In the United States the term sweet pepper encompasses a wide variety of mild peppers that, like the chile, belong to the Capsicum family. Both sweet and hot peppers are native to tropical areas of the Western Hemisphere and were brought back by Christopher Columbus to his homeland, where they quickly found their way into Spanish cuisine. Sweet peppers can range in color from pale to dark green, from yellow to orange to red, and from purple to brown to black. Their color can be solid or variegated. Their usually juicy flesh can be thick or thin, and the flavors can range from bland to sweet to bittersweet. The best known sweet peppers are the bell peppers, so named for their bell-like shape. They have a mild, sweet flavor and crisp, juicy flesh. When young, the majority of bell peppers are a rich bright green, but there are also yellow, orange, purple, red and brown bell peppers. The red bells are simply vine-ripened green bell peppers that, because they've ripened longer, are very sweet. Bell peppers vary from 3½ to 5½ inches long and from 2½ to 4 inches wide. Green bell peppers are available all year long, while the red, orange, yellow, purple and brown varieties are found sporadically throughout the year. With their tops cut off and seeds removed, bell peppers are excellent for stuffing with a variety of fillings.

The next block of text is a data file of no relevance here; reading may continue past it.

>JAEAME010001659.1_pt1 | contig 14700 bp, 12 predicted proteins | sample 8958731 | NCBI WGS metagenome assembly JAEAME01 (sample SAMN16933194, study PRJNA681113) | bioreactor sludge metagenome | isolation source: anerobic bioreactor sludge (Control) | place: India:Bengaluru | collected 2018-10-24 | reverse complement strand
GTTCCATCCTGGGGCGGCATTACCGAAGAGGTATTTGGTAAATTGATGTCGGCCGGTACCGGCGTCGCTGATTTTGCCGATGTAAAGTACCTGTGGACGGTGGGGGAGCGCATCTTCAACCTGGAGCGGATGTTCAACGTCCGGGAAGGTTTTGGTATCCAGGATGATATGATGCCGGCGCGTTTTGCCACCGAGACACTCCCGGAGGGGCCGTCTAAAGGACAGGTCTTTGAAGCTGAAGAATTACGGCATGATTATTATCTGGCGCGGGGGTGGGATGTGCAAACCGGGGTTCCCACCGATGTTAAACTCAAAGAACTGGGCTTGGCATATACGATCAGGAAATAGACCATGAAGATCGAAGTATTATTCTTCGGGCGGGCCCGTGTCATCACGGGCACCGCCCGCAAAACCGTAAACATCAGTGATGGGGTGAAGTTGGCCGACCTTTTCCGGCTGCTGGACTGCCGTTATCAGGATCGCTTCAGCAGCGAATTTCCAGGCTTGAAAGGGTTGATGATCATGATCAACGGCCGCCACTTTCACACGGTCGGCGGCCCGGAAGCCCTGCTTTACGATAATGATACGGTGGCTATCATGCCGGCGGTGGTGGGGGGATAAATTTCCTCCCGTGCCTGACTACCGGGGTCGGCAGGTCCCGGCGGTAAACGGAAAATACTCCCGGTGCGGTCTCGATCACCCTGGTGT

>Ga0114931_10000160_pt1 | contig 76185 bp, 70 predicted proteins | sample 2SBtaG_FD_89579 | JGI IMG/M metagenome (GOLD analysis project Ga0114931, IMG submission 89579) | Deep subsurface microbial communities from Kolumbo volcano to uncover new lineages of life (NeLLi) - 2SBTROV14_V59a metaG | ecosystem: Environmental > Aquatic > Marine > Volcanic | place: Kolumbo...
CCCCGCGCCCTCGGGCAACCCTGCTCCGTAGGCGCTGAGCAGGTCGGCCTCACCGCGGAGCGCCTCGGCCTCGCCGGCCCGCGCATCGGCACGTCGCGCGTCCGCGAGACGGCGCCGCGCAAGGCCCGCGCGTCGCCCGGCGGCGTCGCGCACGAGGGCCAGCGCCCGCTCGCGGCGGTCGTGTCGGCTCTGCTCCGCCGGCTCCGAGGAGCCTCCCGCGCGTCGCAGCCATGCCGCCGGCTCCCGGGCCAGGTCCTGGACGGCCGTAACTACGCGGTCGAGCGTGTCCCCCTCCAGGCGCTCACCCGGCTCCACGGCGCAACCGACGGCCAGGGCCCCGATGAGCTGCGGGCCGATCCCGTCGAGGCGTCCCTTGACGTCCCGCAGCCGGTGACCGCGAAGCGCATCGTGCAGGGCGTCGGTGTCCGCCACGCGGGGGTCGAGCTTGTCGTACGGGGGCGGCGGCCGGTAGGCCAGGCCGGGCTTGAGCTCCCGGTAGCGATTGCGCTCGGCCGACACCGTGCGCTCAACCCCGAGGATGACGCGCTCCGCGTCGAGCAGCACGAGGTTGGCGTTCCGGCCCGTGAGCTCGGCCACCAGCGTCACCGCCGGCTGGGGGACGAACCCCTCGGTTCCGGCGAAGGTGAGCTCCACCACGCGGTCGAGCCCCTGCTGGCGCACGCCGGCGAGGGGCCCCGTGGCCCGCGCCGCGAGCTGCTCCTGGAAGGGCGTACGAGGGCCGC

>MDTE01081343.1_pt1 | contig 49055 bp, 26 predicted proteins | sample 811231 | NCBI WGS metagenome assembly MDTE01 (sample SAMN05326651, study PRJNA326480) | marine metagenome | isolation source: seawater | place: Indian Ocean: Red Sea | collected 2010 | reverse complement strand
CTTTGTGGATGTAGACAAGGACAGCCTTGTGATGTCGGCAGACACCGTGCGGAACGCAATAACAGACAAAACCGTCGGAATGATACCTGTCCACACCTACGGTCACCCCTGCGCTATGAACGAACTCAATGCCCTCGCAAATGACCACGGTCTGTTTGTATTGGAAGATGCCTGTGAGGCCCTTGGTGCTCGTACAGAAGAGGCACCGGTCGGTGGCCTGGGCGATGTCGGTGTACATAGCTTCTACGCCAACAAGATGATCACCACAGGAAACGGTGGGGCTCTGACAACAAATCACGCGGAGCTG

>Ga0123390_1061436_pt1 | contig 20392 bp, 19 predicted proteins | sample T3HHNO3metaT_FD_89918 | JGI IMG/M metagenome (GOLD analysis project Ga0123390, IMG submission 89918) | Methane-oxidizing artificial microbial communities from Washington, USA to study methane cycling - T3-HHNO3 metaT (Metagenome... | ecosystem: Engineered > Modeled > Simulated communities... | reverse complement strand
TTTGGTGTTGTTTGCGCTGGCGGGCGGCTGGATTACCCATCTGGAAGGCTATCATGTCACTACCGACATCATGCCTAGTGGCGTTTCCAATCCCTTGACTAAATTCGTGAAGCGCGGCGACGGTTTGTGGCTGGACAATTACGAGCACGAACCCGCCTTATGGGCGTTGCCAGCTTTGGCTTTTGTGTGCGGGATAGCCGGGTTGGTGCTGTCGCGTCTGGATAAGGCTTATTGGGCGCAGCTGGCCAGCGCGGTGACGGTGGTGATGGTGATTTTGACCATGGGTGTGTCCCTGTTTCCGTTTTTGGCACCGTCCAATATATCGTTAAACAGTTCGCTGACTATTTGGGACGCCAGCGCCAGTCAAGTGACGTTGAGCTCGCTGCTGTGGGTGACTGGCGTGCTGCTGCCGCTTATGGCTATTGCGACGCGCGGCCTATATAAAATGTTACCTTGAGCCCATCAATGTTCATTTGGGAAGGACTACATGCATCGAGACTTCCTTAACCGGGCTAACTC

From The Food Lover's Companion, Fourth edition by Sharon Tyler Herbst and Ron Herbst. Copyright © 2007, 2001, 1995, 1990 by Barron's Educational Series, Inc.